While artists have long sought to reveal socio-political truths in their work, today they can disseminate their messages with unprecedented rapidity and reach. This is demonstrated best by Ai Weiwei, who has successfully resuscitated the figure of the public intellectual in a plugged-in, global guise.
Using art as his bullhorn, Ai has challenged the Chinese government on everything from its corruption to its lethal AIDS policy to its responsibility in the deaths of thousands of schoolchildren in the 2008 Sichuan earthquake. In 2006, he went online to widen his audience. When his blog was shut down in May 2009, Ai turned to Twitter and microblogging. Still, the 2,700 posts on his former site make up what curator Hans Ulrich Obrist called “one of the greatest social sculptures of our time.”12 A challenge to contemporary art’s often hidebound ways of constructing and circulating meaning, Ai’s blog also proved a demonstration—in an era that soon saw the Arab Spring and the efforts of Occupy Wall Street—of the genuine social utility of the Internet.
Ai’s arrest by the Chinese Communist authorities on Apr. 3, 2011, at Beijing’s Capital International Airport, leapt off the pages of the art press and into the 24/7 international news circuit. Already an art star, a recognized architect (he helped design the Beijing National Stadium for the 2008 Summer Olympics) and a longtime outspoken dissident, Ai suddenly became a cultural symbol of sorts. Today, his story serves to bring a number of apparently opposing ideas into a comprehensible whole: East and West, communism and capitalism, freedom and repression, art and politics, change and status quo. His difficulties are understood by the public—as Aleksandr Solzhenitsyn’s plight once was—to represent the need for the expansion of freedom around the world.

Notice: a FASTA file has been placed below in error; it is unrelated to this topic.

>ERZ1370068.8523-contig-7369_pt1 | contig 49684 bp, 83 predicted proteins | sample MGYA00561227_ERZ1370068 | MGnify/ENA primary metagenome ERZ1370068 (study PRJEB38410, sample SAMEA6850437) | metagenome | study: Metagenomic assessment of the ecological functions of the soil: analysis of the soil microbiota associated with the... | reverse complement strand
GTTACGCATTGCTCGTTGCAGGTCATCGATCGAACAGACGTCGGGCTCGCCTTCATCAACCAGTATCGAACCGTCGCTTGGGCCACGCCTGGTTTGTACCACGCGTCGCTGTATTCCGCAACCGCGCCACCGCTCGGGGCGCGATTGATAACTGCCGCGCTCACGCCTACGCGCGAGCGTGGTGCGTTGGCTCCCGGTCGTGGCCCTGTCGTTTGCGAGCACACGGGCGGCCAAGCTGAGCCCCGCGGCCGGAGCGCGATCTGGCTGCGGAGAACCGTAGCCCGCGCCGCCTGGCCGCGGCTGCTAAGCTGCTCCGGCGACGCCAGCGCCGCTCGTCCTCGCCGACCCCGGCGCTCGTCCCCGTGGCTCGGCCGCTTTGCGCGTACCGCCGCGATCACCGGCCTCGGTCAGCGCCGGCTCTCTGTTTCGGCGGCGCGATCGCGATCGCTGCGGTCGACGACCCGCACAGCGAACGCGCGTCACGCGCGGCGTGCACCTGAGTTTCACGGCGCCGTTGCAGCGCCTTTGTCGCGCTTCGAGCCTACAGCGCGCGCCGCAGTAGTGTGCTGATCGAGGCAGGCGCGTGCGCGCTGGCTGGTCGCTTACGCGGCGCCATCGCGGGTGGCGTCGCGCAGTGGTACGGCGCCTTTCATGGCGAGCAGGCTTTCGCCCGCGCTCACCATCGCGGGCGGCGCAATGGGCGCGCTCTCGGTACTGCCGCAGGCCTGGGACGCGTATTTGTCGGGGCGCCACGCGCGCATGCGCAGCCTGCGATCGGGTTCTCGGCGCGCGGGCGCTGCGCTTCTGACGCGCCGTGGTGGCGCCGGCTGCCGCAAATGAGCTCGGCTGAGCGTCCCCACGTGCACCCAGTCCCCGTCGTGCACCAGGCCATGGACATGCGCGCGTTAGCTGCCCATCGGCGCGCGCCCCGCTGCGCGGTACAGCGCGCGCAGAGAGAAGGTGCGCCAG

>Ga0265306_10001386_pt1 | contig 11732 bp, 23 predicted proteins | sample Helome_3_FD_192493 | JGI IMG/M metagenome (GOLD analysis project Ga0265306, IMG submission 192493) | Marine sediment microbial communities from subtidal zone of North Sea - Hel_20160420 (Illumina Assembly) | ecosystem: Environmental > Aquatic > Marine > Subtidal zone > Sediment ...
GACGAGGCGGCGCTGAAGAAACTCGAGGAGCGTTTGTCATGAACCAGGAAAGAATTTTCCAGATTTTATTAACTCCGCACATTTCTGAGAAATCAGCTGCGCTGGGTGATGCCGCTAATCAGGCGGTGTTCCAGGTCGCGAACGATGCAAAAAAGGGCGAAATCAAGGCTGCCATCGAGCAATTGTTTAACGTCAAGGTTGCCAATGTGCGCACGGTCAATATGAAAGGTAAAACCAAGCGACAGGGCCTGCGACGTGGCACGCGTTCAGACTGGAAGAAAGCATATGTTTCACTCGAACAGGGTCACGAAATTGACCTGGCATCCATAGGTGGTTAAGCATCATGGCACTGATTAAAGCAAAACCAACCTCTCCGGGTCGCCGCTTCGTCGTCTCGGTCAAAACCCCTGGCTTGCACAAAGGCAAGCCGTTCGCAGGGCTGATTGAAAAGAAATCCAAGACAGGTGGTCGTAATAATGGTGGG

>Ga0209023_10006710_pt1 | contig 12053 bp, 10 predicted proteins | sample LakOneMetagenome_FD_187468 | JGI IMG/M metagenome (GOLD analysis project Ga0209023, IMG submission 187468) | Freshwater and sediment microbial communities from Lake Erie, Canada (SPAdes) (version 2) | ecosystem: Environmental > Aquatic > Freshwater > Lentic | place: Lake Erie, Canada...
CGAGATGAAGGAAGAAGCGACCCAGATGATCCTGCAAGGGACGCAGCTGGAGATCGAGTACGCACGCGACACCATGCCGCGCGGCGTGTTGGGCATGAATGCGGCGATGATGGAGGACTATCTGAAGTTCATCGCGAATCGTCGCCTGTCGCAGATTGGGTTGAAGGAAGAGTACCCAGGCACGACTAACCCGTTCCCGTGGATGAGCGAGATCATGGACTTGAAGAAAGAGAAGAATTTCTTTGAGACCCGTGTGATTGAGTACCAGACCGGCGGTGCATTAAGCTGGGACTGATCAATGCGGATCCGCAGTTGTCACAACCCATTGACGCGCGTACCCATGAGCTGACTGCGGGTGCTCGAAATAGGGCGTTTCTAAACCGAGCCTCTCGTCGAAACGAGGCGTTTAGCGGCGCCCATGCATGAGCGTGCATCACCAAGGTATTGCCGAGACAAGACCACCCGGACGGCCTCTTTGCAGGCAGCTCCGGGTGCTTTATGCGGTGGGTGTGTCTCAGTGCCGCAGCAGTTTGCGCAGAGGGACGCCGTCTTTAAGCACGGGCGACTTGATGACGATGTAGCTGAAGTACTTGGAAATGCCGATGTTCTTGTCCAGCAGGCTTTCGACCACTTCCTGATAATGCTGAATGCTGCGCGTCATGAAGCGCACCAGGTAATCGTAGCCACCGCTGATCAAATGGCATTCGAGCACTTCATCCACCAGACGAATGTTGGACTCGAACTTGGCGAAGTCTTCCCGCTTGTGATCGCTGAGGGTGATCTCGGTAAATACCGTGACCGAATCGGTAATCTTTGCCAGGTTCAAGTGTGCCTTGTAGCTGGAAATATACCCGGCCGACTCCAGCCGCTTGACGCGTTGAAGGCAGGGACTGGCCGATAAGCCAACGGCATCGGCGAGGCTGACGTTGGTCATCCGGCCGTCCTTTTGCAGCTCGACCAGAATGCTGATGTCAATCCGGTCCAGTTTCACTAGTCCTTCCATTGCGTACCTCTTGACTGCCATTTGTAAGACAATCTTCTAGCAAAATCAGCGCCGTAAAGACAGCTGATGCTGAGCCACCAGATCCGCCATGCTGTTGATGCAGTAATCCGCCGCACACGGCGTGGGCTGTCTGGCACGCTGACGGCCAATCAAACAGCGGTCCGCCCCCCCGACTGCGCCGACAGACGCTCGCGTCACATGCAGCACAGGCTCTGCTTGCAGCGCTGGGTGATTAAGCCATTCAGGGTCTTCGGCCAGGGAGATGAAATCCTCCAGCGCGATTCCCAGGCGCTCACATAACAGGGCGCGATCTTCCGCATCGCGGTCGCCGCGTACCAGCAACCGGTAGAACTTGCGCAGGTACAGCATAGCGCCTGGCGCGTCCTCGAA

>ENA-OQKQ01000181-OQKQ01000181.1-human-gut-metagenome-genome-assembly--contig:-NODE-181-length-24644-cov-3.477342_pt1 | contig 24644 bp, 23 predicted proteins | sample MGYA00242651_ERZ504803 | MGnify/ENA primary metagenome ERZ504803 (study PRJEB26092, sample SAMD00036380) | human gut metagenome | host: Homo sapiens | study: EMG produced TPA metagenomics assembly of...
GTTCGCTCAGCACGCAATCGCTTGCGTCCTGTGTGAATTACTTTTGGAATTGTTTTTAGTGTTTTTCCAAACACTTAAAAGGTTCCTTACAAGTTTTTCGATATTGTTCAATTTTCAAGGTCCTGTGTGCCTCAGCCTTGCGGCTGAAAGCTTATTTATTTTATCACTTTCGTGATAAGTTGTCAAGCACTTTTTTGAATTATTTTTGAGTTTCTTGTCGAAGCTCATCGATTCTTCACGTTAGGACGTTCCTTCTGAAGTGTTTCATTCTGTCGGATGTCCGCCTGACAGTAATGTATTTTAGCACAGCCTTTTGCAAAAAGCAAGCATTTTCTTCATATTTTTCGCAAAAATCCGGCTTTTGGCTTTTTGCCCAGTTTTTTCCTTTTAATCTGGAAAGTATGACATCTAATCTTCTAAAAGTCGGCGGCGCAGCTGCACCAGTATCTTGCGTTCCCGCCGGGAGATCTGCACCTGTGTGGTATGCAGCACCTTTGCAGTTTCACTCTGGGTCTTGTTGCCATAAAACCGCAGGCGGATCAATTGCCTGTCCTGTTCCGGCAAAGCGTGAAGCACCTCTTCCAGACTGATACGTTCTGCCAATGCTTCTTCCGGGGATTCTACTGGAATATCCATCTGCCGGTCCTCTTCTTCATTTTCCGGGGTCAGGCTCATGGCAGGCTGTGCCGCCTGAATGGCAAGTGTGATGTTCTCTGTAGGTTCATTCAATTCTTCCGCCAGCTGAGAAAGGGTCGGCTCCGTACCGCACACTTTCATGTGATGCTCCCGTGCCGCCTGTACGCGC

The artists discussed here represent only the tip of the iceberg. There are many other ironists, snipers, agitators and provocateurs who are currently bringing an artistic conscience and cunning to local and global politics. Their various styles and concerns, in turn, provide ethical challenges for the future-for tomorrow’s unsentimental and uncynical artists, that is, and the societies they will look to transform.
1 Heba Elkayal, “Ganzeer: The De Facto Cultural Operator,” Daily News Eygpt, July 27, 2011.
2 Ganzeer, “Practical Advice,” in Bidoun, no. 25, Summer 2011, quoted in Anny Shaw and Gareth Harris, “Arab Protesters Put Their Art on the Streets,” Art Newspaper, Dec. 30, 2011.
3 Jack Shenker, “Egypt’s Uprising Brings DIY Spirit out on to the Streets,” Guardian, May 18, 2011.
4 Ganzeer, quoted in ibid.
5 Andrei Yerofeyev, quoted in Ellen Barry, “Radical Art Group Wins Russian Ministry Prize,” New York Times, Apr. 8, 2011.
6 Alexei Plutser-Sarno, quoted in Michael Lithgow, “Even Banksy Couldn’t Help Them,” Art Threat, Feb. 7, 2011, artthreat.net.
7 Niklas Maak, Frankfurter Allgemeine Zeitung, March 21, 2003.
8 Daniel Hernández, “Temple of blood: Teresa Margolles at the Venice Biennale,” Intersections,
May 28, 2009, danielhernandez.typepad.com.
9 Nina Berman, interviewed by Jonathan Blaustein, A Photo Editor, March 3, 2010, www.aphotoeditor.com.
10 Richard Mosse, Infra: Photographs by Richard Mosse, New York, Aperture, 2011, p. 133.
11 Ibid., p. 132. 12 Hans Ulrich Obrist, quoted in Mathieu Wellner, “Ai Weiwei,” Mono-Kulture, no. 22, Autumn 2009, p. 5.
Christian Viveros-Fauné is a New York-based writer and curator.